Data provided by Minsk indicates that its aircraft never crossed into Polish airspace
Detailed information provided to Poland clearly shows that two Belarusian military helicopters never ventured across the border, the defense ministry in Minsk said on Wednesday.
Minsk “prepared and presented to the Polish side detailed data on objective control of aircraft flights” of both Belarus and Poland on August 1, the ministry said in a statement. “The data of objective control confirm the absence of any grounds for accusation of violation of the state border.”
According to the Belarusian Defense Ministry, the Mi-24 and Mi-8 helicopters “flew at an altitude of 150-200 meters, and their flight path did not come closer than 1,900 meters” to the border. Earlier on the same day, a Polish Mi-2 helicopter came within 200 meters of the border with Belarus, the ministry said, offering as evidence monitoring data from radar stations.
Belarusian pilots were in constant communication with the Polish Air Force during their flights, and received no complaints at the time, the ministry added, noting that any provocations in circumstances where both sides can “unambiguously monitor the movement of aircraft” would be “clearly illogical.”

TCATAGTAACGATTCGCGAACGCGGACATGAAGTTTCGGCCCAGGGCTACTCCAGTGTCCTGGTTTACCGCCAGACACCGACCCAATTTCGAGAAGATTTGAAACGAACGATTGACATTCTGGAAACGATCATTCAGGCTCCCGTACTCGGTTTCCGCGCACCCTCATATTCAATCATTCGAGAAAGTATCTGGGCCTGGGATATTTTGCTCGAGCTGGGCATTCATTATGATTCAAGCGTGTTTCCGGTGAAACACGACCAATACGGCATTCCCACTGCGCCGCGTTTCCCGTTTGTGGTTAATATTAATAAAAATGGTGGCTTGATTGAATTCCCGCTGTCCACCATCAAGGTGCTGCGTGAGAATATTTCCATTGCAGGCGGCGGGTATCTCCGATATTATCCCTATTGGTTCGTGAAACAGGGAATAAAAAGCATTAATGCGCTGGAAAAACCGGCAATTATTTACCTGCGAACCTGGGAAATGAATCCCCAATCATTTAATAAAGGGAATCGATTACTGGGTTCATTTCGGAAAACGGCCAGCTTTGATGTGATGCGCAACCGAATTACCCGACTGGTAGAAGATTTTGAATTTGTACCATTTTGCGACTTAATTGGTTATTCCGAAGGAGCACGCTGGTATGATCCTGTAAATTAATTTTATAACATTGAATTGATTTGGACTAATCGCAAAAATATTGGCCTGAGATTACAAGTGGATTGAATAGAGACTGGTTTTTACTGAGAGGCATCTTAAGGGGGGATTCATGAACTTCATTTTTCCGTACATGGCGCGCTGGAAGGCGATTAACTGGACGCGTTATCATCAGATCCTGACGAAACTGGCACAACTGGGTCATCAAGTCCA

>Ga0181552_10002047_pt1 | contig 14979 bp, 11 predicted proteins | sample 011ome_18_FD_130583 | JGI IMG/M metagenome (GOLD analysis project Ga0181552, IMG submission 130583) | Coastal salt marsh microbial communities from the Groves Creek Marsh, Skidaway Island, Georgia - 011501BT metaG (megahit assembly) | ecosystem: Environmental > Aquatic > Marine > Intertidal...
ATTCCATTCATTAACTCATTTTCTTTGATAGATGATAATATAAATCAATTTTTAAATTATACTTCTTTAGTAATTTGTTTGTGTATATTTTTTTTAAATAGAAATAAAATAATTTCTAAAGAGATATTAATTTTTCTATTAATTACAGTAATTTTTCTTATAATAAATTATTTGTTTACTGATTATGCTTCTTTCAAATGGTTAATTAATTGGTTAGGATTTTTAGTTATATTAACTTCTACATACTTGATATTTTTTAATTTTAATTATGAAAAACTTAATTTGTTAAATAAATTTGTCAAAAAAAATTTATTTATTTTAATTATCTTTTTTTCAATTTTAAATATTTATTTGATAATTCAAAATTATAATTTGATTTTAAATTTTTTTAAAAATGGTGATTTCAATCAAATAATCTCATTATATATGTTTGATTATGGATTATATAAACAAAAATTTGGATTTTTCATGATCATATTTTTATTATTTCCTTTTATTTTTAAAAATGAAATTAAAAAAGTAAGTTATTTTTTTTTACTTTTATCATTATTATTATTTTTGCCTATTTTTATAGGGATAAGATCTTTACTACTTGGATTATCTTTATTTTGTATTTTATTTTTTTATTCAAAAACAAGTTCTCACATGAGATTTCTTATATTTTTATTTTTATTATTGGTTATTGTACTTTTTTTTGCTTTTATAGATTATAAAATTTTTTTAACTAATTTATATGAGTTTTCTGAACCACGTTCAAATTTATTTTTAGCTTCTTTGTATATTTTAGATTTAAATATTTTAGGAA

On Tuesday afternoon, the Polish government summoned the Belarusian charge d’affaires in Warsaw to express a “strong protest” and demand that he “immediately and in detail explain” the incident.
Minsk responded that “no violation of [Polish] airspace” had taken place, and that without evidence, the claim that it had should be considered “the equivalent of a grandmother’s tale.”
The Polish military had initially reported the helicopters had not crossed the border, but later said otherwise. Warsaw said that radar data was not available because the aircraft were flying “at a very low altitude.”
US Secretary of State Antony Blinken has not reached out to his Polish counterpart about the incident, State Department spokesman Matthew Miller said on Tuesday. Washington is in “constant communication” with Warsaw, which has made no move to invoke NATO’s mutual defense mechanism yet, he added.
“There is a process that is in place for NATO countries to invoke Article 5; we are not at that stage at this point,” Miller said.
Poland has recently announced an increase in the size of its military, from 170,000 to 300,000, citing the presence of Russian fighters from the Wagner Group in Belarus, where some of them relocated after the failed mutiny at the end of June. Prime Minister Mateusz Morawiecki claimed on Saturday that the arrival of “more than a hundred” Wagnerites near the border was “undoubtedly a step towards an upcoming hybrid attack on Polish territory.”
Belarusian President Alexander Lukashenko replied that Poland had “gone mad” over rumors about Wagner, insisting that there was no threat.